From the Deputy Head Master – Summer Hill

Train up a child in the way he should go;
    even when he is old he will not depart from it.

Proverbs 22

I have been reflecting on some reports of insubordination and sexism by our Cadet recruits that was uncovered in the Camp Feedback Forms we ask your sons and daughters to complete after their Annual Field Training each year, a matter that I raised with the boys and young men of the School last week at Quad Assembly. Of course, the School has been following up so that corrective action may be taken and individual students held to account, but it reminded me of the importance of not turning a blind eye to disrespectful behaviour, and the importance of pushing back against the discredited “boys will be boys” excuse that was once a common response to poor behaviour. I have written often of the importance of respect, the inextricable link between rights and responsibilities, and that young people make errors of judgement.

As a teacher of boys for over thirty years, I have attended many professional development seminars and workshops, but one that sticks in my mind was a seminar on behaviour management. The presenter, Dr Bill Rogers, made the point that for young people, it is not the severity of any ‘punishment’ that is most important, it is the certainty, and this is a mantra that has been reflected in my interaction with generations of Trinitarians. I am absolutely convicted that boys and young men have the right to experience the logical and proportional consequences for their actions, and that letting them off or giving them another chance  is counterproductive to the goal of leading the boy or young man to taking responsibility for his actions. Celia Lashlie, the author of one of my favourite books, He’ll Be Ok, says something similar when she suggests boys and young men need to be clear about the expectations, and what will happen if there is a breach of those expectations, in her amusing and pithy summary that boys “need to know what they have to do, when they have to do it by, and what happens if they don’t do it”.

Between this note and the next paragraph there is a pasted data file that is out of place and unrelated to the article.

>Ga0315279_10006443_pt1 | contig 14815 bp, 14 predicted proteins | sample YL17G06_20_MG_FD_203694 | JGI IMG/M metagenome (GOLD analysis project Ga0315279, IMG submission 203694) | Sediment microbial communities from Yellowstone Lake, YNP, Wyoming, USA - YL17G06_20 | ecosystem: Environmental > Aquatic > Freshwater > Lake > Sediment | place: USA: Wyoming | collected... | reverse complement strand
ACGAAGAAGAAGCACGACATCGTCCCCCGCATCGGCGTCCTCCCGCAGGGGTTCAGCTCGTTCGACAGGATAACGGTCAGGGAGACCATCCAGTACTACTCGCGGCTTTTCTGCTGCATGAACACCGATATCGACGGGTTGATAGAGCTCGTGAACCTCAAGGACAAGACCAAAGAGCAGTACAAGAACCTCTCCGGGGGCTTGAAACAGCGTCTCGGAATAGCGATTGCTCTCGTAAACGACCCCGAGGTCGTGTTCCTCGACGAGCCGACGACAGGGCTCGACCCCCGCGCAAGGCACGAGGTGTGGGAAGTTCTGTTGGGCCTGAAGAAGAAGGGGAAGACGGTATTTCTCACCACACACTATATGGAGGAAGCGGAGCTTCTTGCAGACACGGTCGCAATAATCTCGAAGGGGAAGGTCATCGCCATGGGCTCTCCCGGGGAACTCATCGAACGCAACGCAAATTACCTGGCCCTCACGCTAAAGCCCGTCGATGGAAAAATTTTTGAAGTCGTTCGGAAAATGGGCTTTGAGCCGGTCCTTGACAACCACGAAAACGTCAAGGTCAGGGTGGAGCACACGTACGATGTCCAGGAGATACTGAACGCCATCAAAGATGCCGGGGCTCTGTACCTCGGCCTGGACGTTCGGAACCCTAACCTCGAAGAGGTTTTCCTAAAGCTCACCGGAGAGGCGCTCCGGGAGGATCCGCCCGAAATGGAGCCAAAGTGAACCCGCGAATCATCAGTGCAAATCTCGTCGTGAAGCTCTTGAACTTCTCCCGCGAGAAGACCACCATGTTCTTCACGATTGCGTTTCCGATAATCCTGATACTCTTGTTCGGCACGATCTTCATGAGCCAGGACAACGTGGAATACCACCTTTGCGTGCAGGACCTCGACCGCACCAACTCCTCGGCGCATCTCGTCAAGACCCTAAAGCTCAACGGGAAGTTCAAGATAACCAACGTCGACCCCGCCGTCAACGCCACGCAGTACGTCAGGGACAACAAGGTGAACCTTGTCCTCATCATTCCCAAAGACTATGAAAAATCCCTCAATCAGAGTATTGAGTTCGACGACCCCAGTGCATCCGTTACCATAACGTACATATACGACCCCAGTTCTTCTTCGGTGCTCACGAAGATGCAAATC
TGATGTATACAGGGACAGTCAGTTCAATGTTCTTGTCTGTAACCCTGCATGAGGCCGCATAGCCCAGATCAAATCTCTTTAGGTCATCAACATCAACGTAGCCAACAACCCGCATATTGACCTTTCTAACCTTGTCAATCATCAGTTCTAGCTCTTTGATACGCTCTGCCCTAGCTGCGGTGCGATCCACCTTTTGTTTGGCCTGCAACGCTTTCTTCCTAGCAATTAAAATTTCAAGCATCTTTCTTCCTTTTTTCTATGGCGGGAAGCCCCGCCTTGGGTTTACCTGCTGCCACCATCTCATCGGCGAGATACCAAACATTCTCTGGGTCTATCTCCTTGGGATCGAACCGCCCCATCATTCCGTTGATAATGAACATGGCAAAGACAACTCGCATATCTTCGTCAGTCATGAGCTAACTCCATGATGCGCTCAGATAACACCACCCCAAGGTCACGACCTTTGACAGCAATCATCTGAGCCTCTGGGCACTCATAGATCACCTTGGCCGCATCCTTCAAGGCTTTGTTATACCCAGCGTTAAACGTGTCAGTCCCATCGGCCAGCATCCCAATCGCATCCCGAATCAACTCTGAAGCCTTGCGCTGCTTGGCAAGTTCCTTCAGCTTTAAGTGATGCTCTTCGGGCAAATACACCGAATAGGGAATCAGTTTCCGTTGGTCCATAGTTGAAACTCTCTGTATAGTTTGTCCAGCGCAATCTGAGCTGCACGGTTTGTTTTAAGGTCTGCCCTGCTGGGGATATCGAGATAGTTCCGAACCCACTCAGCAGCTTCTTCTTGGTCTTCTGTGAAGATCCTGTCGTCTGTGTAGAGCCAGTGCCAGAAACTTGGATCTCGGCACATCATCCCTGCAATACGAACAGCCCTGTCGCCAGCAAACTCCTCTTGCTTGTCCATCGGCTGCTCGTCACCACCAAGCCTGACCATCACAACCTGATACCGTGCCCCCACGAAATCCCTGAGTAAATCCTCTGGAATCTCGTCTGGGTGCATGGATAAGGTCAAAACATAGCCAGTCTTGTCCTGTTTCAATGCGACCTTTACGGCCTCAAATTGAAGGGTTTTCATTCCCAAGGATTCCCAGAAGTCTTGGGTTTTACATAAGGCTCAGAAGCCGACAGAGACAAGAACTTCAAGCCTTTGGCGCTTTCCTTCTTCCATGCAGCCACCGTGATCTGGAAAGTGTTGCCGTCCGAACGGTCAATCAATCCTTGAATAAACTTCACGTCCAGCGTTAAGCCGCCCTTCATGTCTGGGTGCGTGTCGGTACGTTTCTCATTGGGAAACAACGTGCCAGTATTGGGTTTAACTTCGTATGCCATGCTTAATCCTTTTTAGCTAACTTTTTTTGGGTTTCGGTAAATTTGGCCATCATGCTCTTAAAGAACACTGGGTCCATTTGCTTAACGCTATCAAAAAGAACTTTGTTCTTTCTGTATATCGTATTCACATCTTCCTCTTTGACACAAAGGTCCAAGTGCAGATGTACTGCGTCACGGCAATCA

The School insists on high standards. It prizes respectful relationships. It holds the unambiguous view that racism, sexism, misogyny, homophobia, or discrimination on the basis of gender, religious belief or skin colour is unacceptable. It understands young people have the right to be taught right from wrong, to be treated respectfully, and to experience the logical consequences of their actions.

Mr Bowden asked your sons a rhetorical question about how we learn to be a decent respectful adult earlier this week and posited that it was, in part, the importance of modelling, by significant others, of high standards of behaviour, but that children and young people also need to be proactively taught by schools and by families how to grow up to be men of character, decency and integrity.

Bradley Barr | Deputy Head Master – Summer Hill

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